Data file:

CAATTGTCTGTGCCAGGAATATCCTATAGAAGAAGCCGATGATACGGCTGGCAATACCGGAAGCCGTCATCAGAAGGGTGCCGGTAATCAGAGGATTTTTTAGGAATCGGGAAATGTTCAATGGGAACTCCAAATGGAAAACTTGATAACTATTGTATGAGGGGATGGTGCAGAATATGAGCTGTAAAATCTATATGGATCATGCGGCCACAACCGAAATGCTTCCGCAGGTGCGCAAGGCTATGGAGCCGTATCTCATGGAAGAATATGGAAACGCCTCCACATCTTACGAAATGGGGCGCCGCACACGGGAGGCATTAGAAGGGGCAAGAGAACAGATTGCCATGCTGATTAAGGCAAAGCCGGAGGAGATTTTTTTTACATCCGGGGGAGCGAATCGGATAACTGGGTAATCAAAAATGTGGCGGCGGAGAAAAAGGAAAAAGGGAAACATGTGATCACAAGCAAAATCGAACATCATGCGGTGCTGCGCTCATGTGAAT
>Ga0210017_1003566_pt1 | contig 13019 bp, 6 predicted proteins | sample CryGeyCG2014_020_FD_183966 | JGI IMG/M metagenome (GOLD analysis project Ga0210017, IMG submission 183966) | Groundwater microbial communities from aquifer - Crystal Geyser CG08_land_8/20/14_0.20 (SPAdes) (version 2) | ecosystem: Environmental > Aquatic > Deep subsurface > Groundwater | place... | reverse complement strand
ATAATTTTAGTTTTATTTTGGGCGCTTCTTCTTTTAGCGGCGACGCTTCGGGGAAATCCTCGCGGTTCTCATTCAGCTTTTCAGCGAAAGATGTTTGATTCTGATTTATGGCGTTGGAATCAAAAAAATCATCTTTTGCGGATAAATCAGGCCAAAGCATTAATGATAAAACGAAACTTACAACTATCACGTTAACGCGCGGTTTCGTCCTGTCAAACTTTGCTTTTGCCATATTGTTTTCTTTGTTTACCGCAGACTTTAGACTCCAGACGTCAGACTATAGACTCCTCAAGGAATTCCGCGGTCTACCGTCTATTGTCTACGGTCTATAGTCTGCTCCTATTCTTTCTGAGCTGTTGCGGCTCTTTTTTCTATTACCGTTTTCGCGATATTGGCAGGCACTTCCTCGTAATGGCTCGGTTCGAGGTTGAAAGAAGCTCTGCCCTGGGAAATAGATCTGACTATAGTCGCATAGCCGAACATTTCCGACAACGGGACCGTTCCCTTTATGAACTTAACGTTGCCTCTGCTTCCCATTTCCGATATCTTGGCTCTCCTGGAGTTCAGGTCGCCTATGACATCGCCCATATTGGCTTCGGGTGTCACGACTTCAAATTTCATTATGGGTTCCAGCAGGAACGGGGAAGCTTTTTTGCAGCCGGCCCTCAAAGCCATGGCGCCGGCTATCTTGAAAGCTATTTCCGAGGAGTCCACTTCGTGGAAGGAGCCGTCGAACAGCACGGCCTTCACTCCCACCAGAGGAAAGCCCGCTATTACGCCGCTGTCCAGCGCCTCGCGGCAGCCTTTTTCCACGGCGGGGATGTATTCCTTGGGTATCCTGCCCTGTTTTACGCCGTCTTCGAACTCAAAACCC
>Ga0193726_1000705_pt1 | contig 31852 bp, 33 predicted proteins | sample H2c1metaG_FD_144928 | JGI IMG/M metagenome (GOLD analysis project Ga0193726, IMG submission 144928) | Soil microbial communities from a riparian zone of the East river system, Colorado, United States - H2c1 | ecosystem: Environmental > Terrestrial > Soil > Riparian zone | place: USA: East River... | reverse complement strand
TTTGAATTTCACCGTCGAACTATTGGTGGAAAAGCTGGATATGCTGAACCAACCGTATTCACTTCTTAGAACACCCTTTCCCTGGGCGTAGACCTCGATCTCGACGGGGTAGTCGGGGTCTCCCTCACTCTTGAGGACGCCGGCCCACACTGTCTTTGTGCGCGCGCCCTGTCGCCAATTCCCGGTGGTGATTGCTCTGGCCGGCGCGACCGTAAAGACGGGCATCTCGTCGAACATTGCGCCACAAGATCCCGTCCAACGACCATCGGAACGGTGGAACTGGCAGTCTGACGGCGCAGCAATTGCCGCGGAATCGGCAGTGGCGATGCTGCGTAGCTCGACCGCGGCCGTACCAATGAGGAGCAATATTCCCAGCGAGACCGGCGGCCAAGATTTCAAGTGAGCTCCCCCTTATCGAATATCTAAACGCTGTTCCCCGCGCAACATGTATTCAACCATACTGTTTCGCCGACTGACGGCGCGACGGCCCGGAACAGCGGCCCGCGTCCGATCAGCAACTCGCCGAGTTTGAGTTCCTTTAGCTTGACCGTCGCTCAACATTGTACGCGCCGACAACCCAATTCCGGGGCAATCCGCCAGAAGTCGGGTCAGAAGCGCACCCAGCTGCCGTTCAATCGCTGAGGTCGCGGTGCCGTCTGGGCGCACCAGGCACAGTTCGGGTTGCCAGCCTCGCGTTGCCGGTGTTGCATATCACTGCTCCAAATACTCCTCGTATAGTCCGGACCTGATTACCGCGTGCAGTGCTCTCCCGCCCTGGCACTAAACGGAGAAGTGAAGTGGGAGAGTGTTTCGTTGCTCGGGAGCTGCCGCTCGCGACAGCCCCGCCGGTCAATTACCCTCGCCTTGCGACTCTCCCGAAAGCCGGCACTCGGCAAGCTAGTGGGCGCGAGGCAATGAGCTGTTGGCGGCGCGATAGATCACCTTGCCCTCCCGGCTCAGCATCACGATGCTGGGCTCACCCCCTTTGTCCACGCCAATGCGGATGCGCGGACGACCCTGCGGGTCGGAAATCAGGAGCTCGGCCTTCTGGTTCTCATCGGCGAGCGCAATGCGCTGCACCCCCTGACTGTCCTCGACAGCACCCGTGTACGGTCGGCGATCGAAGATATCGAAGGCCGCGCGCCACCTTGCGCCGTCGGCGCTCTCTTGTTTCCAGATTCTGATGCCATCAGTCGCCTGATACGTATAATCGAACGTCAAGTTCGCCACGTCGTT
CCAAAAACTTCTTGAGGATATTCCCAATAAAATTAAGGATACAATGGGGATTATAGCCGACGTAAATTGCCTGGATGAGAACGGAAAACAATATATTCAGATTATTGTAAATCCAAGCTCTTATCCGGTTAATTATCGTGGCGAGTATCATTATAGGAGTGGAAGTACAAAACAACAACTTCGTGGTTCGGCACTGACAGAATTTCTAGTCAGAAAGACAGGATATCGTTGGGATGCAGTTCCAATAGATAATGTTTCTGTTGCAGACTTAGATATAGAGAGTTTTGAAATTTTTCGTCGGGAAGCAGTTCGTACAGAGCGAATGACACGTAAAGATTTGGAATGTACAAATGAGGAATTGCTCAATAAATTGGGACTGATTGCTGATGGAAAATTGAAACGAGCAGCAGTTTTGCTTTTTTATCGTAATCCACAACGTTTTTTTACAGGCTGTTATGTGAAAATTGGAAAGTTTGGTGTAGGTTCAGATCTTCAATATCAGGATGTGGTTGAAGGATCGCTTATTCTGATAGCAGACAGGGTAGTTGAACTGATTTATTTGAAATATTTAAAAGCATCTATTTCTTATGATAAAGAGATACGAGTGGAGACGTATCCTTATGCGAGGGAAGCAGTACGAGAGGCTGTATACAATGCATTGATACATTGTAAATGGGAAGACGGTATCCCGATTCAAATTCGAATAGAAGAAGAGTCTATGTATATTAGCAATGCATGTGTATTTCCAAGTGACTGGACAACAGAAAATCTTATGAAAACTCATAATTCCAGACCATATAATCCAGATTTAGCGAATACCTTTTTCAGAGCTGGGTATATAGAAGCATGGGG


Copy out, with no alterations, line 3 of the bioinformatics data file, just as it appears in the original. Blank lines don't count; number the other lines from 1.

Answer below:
ATAATTTTAGTTTTATTTTGGGCGCTTCTTCTTTTAGCGGCGACGCTTCGGGGAAATCCTCGCGGTTCTCATTCAGCTTTTCAGCGAAAGATGTTTGATTCTGATTTATGGCGTTGGAATCAAAAAAATCATCTTTTGCGGATAAATCAGGCCAAAGCATTAATGATAAAACGAAACTTACAACTATCACGTTAACGCGCGGTTTCGTCCTGTCAAACTTTGCTTTTGCCATATTGTTTTCTTTGTTTACCGCAGACTTTAGACTCCAGACGTCAGACTATAGACTCCTCAAGGAATTCCGCGGTCTACCGTCTATTGTCTACGGTCTATAGTCTGCTCCTATTCTTTCTGAGCTGTTGCGGCTCTTTTTTCTATTACCGTTTTCGCGATATTGGCAGGCACTTCCTCGTAATGGCTCGGTTCGAGGTTGAAAGAAGCTCTGCCCTGGGAAATAGATCTGACTATAGTCGCATAGCCGAACATTTCCGACAACGGGACCGTTCCCTTTATGAACTTAACGTTGCCTCTGCTTCCCATTTCCGATATCTTGGCTCTCCTGGAGTTCAGGTCGCCTATGACATCGCCCATATTGGCTTCGGGTGTCACGACTTCAAATTTCATTATGGGTTCCAGCAGGAACGGGGAAGCTTTTTTGCAGCCGGCCCTCAAAGCCATGGCGCCGGCTATCTTGAAAGCTATTTCCGAGGAGTCCACTTCGTGGAAGGAGCCGTCGAACAGCACGGCCTTCACTCCCACCAGAGGAAAGCCCGCTATTACGCCGCTGTCCAGCGCCTCGCGGCAGCCTTTTTCCACGGCGGGGATGTATTCCTTGGGTATCCTGCCCTGTTTTACGCCGTCTTCGAACTCAAAACCC